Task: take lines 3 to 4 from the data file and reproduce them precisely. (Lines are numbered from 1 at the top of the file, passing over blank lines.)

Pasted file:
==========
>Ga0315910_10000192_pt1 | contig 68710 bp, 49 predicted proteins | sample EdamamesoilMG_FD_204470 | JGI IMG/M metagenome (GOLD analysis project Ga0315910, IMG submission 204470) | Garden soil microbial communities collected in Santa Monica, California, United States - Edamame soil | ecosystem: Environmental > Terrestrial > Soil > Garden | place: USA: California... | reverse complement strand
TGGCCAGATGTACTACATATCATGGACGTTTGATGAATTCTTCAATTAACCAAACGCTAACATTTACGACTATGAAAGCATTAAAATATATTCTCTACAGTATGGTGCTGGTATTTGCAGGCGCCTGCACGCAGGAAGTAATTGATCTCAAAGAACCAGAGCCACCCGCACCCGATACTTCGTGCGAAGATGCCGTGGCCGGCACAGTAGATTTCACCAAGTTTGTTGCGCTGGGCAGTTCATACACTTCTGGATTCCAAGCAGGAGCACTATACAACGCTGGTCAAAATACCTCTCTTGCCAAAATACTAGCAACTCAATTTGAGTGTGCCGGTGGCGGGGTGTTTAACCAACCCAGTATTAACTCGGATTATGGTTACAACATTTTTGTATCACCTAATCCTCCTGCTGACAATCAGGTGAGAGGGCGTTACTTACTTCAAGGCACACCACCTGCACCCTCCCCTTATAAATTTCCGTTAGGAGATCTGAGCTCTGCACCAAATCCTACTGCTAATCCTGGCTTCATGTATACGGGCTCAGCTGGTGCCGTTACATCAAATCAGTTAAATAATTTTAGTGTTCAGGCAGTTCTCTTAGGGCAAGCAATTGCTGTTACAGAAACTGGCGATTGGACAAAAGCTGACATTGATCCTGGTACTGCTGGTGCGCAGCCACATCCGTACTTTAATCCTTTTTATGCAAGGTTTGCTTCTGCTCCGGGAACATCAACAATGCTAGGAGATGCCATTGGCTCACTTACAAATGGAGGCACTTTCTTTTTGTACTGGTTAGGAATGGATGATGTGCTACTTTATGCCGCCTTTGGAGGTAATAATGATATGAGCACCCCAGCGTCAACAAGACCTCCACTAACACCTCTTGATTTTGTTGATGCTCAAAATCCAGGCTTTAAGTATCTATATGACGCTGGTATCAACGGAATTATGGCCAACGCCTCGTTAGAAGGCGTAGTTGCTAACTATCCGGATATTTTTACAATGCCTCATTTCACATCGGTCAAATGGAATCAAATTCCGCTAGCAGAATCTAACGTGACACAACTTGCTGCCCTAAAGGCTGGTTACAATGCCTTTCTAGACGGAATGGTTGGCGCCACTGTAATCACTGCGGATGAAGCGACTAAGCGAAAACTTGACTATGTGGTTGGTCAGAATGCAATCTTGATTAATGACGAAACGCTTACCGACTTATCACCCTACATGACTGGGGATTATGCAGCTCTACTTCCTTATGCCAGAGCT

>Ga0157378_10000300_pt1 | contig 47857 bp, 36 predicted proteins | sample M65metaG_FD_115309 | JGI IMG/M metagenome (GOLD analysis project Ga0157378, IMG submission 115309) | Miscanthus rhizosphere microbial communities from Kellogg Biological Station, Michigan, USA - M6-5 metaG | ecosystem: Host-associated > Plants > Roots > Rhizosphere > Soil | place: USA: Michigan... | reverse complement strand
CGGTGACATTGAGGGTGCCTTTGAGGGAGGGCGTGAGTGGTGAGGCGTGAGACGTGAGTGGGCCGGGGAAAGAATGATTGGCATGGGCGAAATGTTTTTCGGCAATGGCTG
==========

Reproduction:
>Ga0157378_10000300_pt1 | contig 47857 bp, 36 predicted proteins | sample M65metaG_FD_115309 | JGI IMG/M metagenome (GOLD analysis project Ga0157378, IMG submission 115309) | Miscanthus rhizosphere microbial communities from Kellogg Biological Station, Michigan, USA - M6-5 metaG | ecosystem: Host-associated > Plants > Roots > Rhizosphere > Soil | place: USA: Michigan... | reverse complement strand
CGGTGACATTGAGGGTGCCTTTGAGGGAGGGCGTGAGTGGTGAGGCGTGAGACGTGAGTGGGCCGGGGAAAGAATGATTGGCATGGGCGAAATGTTTTTCGGCAATGGCTG